A varied training approach for front-line managers requires many hours of commitment. A study conducted by HCI and Skillsoft found that one-third of the sampled organizations invest more than 30 hours of training in a new manager.

Include blended-learning approaches: Front-line manager development stresses more on classroom and technology-based learning over peer and experiential learning. To further accelerate the development initiatives and make it more effective, it is necessary to include less passive methods such as stretch assignments, job rotations, and action learning projects wherein new managers can get hands-on experience of the real-world challenges associated with the role.

Focus on individualized learning and development: Often robust assessments reveal a lot about individuals’ strengths and development areas. These assessments often throw data around ‘collective needs of the group.’ For instance, an entire group of frontline leaders may need development on ‘communication skills’ however only a few managers would need development to chisel their planning skills. However, it is often the case that most of the training programs are conducted to cover for a group need than an individual need. This leads to partial development. 

Provide support to a robust development plan: It is crucial to have a robust development plan ready for the new managers which address their individual strengths and development areas. The development plan should also focus on how new managers allocate their time to various activities. For example, across industries, frontline managers spend 30 to 60 percent of their time on administrative work and meetings, and 10 to 50 percent on non-managerial tasks (traveling, participating in training, taking breaks, conducting special projects, or undertaking direct customer service or sales themselves). They spend only 10 to 40 percent managing frontline employees by, for example, coaching them directly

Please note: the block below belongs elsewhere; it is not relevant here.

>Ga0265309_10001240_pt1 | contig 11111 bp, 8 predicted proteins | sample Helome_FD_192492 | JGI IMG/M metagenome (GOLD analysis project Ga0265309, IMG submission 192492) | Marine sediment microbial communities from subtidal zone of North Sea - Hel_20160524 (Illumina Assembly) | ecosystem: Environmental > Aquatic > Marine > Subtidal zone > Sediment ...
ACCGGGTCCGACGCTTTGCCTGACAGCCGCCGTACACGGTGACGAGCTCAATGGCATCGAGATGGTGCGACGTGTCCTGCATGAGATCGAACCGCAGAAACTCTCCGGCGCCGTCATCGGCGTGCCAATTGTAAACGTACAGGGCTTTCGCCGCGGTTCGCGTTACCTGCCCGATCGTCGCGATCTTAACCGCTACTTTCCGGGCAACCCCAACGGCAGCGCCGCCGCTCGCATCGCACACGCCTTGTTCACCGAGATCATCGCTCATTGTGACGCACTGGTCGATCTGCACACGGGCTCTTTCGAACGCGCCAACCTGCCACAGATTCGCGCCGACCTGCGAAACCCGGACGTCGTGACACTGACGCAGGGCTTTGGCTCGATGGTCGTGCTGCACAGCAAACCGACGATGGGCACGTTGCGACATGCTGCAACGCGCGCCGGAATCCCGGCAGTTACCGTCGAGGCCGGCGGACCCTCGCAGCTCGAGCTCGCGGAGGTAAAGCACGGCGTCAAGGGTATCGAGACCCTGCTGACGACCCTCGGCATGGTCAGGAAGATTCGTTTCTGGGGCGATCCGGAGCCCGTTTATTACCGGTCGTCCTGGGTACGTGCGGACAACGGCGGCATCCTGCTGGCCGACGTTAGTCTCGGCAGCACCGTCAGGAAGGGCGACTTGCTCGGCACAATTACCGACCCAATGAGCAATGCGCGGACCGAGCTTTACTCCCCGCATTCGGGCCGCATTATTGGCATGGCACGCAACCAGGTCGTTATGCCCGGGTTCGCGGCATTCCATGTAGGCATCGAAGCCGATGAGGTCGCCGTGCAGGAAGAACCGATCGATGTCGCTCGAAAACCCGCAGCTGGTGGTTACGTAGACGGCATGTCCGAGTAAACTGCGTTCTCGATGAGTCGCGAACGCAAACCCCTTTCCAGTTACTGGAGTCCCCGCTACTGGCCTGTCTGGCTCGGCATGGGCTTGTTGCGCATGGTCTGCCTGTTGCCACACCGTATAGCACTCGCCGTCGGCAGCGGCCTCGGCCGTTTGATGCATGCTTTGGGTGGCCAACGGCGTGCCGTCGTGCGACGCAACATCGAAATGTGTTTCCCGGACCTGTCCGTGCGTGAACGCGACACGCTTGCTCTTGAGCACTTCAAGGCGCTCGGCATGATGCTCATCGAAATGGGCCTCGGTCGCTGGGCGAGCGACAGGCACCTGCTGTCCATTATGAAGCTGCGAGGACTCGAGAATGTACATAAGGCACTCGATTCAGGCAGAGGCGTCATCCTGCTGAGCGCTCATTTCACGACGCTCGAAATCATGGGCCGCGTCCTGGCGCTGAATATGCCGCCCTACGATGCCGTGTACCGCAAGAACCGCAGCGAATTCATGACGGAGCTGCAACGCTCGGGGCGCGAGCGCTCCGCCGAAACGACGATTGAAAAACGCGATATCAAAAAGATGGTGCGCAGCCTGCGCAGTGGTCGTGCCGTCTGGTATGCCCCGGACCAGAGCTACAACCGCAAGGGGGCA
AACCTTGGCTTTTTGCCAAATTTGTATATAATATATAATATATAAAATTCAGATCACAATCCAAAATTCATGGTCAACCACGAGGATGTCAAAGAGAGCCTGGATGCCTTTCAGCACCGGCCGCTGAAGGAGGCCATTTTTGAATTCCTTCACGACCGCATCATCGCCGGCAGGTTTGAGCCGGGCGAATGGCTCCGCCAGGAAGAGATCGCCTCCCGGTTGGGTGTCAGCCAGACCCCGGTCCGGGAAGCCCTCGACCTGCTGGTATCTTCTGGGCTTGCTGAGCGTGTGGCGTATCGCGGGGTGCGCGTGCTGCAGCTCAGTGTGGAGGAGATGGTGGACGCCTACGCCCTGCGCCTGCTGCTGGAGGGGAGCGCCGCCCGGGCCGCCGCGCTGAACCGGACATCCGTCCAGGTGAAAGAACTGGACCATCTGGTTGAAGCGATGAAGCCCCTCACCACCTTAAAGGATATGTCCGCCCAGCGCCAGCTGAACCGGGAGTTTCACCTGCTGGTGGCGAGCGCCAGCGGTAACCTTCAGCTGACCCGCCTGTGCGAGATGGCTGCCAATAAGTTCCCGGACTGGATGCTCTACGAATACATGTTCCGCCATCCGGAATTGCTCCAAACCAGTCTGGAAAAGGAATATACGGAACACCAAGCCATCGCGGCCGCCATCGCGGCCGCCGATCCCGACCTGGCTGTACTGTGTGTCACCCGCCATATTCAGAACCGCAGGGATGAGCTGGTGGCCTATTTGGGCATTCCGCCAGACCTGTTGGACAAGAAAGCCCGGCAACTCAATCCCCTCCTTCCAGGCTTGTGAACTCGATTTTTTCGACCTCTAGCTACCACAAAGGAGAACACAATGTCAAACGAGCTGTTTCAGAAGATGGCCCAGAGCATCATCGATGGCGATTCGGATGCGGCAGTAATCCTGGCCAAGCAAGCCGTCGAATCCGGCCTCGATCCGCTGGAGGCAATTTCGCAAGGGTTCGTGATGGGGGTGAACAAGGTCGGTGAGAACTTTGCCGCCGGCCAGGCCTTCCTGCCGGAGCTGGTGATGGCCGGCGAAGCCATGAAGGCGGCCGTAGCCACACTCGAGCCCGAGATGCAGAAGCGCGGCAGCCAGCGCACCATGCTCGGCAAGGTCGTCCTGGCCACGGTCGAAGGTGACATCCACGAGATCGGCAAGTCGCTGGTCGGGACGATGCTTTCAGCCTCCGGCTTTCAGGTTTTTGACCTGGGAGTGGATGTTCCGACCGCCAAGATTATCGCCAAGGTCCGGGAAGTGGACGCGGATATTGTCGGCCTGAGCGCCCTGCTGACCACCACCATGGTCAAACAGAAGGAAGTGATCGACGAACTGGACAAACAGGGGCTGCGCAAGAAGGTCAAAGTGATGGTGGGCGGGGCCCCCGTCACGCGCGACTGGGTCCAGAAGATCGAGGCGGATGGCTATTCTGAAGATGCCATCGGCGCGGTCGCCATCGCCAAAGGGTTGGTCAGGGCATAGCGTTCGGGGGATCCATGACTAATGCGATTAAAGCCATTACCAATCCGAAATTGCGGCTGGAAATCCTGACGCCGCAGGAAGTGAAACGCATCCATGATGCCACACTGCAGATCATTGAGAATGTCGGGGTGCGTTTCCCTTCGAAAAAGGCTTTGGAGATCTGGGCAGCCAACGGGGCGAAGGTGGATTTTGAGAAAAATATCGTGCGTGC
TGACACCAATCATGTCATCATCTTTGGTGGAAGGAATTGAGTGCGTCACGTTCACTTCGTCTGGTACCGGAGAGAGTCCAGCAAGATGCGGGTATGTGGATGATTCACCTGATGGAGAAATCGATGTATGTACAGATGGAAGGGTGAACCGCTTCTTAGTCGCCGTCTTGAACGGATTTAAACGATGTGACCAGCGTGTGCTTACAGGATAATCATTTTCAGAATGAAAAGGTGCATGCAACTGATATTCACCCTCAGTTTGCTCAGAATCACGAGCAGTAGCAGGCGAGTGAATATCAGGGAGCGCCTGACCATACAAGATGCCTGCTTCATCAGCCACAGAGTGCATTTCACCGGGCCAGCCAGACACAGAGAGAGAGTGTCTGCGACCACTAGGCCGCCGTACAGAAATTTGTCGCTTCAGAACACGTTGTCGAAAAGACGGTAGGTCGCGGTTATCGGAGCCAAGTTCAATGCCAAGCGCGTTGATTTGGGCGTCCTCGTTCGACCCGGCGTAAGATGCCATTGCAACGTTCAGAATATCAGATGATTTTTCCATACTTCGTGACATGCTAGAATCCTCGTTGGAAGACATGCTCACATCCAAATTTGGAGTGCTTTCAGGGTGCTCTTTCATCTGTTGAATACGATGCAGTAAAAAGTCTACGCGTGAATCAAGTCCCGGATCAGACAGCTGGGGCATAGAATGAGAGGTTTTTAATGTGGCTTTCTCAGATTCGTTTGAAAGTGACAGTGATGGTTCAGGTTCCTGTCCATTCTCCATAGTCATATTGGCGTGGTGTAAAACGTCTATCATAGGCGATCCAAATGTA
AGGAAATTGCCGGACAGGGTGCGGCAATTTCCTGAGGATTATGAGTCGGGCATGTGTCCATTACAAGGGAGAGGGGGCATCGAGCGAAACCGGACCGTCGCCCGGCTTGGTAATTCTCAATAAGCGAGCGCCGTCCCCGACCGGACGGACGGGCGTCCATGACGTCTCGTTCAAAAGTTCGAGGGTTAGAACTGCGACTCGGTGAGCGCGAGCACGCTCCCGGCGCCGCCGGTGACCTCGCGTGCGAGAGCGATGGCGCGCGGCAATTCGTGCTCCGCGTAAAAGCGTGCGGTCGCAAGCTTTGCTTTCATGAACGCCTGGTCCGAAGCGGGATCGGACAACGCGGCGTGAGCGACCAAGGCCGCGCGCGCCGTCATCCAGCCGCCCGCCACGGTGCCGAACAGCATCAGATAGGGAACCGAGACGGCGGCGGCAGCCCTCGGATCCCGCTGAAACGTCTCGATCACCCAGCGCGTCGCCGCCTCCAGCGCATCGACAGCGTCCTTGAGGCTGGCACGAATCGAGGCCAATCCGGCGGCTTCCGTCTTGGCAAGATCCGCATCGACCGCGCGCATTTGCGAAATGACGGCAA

Frontline managers are the backbone of any organization. Without them being strong, organizations cannot ensure sustained success. Once frontline managers are identified, it is critically important to develop them by using a structured approach. To begin with, organizations can start early by keeping an eye on high potential individual contributors and simultaneously crafting a highly structured program to develop them, to make them ready for future.

Mostly, development opportunities are offered reactively, when new managers face challenge or failures- and it is not the right way of developing them. In such cases, development initiatives are perceived as some corrective measures which are given to fix some flaw present in managers. On the contrary, development initiatives which are proactively rolled out to bolster the strength of new-managers and to prepare them for challenges- are truly appreciated by the managers, and then they look forward to participate in such initiatives and give their best.

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Topics: Learning & Development, #GetSetLearn